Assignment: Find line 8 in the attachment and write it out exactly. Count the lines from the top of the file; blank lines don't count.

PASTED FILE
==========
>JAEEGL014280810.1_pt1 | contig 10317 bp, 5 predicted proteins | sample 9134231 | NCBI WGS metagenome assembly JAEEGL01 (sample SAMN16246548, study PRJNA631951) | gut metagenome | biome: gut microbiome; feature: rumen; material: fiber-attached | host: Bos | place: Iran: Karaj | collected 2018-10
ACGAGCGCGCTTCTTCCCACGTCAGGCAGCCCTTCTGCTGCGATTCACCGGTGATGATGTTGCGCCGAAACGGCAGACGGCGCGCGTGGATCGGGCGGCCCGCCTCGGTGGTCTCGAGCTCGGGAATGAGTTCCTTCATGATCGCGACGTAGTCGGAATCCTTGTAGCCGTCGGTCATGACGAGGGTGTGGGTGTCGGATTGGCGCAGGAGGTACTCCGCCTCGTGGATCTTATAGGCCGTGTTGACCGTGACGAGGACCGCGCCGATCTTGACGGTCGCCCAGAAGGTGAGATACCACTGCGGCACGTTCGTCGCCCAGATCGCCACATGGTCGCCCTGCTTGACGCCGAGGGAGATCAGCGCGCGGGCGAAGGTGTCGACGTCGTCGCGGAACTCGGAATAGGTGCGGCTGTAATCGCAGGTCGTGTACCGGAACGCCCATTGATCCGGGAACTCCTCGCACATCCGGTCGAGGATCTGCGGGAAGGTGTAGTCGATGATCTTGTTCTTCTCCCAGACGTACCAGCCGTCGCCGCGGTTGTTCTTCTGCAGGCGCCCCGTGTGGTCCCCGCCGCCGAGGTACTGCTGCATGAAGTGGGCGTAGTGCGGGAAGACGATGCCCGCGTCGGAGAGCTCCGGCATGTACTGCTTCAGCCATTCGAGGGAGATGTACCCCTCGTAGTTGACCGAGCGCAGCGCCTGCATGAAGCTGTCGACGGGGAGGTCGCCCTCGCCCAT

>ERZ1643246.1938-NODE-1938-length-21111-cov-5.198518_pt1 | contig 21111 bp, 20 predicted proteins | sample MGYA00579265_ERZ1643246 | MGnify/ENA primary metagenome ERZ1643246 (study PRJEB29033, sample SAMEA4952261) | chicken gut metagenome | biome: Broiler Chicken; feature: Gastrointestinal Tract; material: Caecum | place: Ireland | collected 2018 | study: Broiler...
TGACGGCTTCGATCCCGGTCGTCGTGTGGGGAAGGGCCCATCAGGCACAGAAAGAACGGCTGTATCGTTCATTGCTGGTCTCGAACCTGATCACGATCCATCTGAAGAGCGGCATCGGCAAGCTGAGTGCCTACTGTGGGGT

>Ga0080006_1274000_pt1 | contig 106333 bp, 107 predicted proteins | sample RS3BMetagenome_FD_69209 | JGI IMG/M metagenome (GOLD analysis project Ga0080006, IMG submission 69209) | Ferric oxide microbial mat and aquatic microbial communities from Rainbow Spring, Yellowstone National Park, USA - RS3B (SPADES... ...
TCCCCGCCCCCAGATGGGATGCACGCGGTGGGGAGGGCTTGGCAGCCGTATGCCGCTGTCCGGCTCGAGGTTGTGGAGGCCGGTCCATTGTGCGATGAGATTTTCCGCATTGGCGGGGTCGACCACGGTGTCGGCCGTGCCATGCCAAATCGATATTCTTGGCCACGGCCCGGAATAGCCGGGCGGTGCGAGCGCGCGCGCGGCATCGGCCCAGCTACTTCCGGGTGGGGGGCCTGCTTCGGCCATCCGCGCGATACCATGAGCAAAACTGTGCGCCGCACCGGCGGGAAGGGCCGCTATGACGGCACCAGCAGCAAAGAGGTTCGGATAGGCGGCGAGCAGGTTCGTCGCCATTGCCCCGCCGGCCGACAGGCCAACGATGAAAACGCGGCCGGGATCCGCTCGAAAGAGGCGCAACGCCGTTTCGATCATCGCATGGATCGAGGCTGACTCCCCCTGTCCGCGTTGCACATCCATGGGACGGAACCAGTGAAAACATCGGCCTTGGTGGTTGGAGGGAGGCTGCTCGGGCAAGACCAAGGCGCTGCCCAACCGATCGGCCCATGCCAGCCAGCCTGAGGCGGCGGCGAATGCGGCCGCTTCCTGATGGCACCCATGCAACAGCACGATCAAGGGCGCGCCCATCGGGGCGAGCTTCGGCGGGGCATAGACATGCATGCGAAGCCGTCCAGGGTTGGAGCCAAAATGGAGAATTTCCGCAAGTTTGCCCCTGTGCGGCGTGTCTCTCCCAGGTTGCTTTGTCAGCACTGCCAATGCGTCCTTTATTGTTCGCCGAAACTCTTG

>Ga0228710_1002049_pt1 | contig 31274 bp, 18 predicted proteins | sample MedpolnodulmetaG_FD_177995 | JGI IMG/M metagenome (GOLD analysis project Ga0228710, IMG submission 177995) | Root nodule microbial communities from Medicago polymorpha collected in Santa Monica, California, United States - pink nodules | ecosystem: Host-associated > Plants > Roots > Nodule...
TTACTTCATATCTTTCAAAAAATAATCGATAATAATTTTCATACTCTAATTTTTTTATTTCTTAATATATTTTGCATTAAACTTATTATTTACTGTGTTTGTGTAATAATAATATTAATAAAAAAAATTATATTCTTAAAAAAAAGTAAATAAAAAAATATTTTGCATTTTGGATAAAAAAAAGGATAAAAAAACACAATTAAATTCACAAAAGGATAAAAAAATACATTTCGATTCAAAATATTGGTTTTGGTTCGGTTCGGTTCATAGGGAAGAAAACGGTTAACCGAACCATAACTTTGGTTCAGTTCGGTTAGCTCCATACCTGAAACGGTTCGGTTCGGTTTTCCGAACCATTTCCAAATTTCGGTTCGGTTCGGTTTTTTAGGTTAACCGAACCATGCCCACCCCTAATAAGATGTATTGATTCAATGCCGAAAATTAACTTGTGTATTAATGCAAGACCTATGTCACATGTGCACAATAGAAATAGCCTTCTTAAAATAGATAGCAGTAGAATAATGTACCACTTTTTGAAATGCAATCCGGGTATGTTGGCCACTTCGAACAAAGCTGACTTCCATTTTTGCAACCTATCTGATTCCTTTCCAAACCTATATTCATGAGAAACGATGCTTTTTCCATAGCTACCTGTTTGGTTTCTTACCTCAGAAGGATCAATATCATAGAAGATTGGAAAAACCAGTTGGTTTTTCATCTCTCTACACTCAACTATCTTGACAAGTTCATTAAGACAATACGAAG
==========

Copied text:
TTACTTCATATCTTTCAAAAAATAATCGATAATAATTTTCATACTCTAATTTTTTTATTTCTTAATATATTTTGCATTAAACTTATTATTTACTGTGTTTGTGTAATAATAATATTAATAAAAAAAATTATATTCTTAAAAAAAAGTAAATAAAAAAATATTTTGCATTTTGGATAAAAAAAAGGATAAAAAAACACAATTAAATTCACAAAAGGATAAAAAAATACATTTCGATTCAAAATATTGGTTTTGGTTCGGTTCGGTTCATAGGGAAGAAAACGGTTAACCGAACCATAACTTTGGTTCAGTTCGGTTAGCTCCATACCTGAAACGGTTCGGTTCGGTTTTCCGAACCATTTCCAAATTTCGGTTCGGTTCGGTTTTTTAGGTTAACCGAACCATGCCCACCCCTAATAAGATGTATTGATTCAATGCCGAAAATTAACTTGTGTATTAATGCAAGACCTATGTCACATGTGCACAATAGAAATAGCCTTCTTAAAATAGATAGCAGTAGAATAATGTACCACTTTTTGAAATGCAATCCGGGTATGTTGGCCACTTCGAACAAAGCTGACTTCCATTTTTGCAACCTATCTGATTCCTTTCCAAACCTATATTCATGAGAAACGATGCTTTTTCCATAGCTACCTGTTTGGTTTCTTACCTCAGAAGGATCAATATCATAGAAGATTGGAAAAACCAGTTGGTTTTTCATCTCTCTACACTCAACTATCTTGACAAGTTCATTAAGACAATACGAAG